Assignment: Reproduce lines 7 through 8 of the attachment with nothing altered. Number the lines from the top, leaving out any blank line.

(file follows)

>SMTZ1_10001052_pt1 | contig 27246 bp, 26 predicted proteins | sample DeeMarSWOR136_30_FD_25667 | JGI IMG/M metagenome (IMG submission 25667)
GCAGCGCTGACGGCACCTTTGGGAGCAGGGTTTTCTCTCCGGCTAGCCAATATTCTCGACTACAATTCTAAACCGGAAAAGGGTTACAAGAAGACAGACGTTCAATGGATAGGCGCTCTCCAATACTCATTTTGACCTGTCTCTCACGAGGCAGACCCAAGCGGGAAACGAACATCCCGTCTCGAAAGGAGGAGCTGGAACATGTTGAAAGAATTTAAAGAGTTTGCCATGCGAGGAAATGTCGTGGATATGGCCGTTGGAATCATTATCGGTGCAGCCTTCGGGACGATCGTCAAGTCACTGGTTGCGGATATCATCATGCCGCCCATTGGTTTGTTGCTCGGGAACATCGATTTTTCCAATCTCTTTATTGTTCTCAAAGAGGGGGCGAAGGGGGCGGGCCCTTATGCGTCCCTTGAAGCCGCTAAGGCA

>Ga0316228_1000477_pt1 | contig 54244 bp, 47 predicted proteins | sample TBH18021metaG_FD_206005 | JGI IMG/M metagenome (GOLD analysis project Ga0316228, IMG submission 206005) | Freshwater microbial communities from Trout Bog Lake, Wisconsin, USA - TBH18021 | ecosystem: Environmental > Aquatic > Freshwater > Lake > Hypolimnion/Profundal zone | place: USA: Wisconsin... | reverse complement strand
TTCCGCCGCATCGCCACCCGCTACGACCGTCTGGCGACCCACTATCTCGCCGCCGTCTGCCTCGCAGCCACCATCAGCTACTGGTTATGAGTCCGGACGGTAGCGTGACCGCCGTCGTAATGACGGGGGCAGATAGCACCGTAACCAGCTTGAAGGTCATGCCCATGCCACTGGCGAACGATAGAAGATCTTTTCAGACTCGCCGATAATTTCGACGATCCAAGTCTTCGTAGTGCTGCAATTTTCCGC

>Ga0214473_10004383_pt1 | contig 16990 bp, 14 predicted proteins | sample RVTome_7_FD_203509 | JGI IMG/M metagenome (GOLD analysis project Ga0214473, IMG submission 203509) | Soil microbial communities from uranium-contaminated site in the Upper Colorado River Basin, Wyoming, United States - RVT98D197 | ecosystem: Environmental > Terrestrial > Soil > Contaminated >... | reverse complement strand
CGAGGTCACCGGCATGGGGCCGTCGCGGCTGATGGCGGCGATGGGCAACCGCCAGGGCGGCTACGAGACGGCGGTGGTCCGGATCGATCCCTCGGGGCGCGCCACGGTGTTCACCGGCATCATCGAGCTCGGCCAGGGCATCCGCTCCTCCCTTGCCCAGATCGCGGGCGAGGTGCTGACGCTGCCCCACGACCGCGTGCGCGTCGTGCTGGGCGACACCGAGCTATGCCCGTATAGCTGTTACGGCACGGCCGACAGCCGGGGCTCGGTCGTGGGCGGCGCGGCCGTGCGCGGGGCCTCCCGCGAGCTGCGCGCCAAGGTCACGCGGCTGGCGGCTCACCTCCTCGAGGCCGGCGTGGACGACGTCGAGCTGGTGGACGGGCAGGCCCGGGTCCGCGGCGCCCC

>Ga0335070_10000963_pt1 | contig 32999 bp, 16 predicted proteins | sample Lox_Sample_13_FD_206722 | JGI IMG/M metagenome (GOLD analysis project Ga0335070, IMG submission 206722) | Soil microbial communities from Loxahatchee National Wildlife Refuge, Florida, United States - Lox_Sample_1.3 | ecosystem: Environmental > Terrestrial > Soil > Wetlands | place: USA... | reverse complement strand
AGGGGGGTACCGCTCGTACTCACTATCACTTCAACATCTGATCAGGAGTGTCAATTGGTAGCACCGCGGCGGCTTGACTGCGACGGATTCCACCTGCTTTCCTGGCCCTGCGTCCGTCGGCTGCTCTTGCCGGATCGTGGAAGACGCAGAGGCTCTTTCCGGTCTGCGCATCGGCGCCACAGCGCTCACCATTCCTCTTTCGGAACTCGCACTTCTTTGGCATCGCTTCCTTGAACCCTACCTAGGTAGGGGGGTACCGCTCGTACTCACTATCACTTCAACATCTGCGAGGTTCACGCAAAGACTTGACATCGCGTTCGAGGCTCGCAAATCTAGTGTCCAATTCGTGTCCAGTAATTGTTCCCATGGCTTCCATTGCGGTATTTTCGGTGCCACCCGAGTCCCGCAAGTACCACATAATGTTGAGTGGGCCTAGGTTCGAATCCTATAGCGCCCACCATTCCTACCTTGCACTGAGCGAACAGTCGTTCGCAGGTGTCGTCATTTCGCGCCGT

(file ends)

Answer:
>Ga0335070_10000963_pt1 | contig 32999 bp, 16 predicted proteins | sample Lox_Sample_13_FD_206722 | JGI IMG/M metagenome (GOLD analysis project Ga0335070, IMG submission 206722) | Soil microbial communities from Loxahatchee National Wildlife Refuge, Florida, United States - Lox_Sample_1.3 | ecosystem: Environmental > Terrestrial > Soil > Wetlands | place: USA... | reverse complement strand
AGGGGGGTACCGCTCGTACTCACTATCACTTCAACATCTGATCAGGAGTGTCAATTGGTAGCACCGCGGCGGCTTGACTGCGACGGATTCCACCTGCTTTCCTGGCCCTGCGTCCGTCGGCTGCTCTTGCCGGATCGTGGAAGACGCAGAGGCTCTTTCCGGTCTGCGCATCGGCGCCACAGCGCTCACCATTCCTCTTTCGGAACTCGCACTTCTTTGGCATCGCTTCCTTGAACCCTACCTAGGTAGGGGGGTACCGCTCGTACTCACTATCACTTCAACATCTGCGAGGTTCACGCAAAGACTTGACATCGCGTTCGAGGCTCGCAAATCTAGTGTCCAATTCGTGTCCAGTAATTGTTCCCATGGCTTCCATTGCGGTATTTTCGGTGCCACCCGAGTCCCGCAAGTACCACATAATGTTGAGTGGGCCTAGGTTCGAATCCTATAGCGCCCACCATTCCTACCTTGCACTGAGCGAACAGTCGTTCGCAGGTGTCGTCATTTCGCGCCGT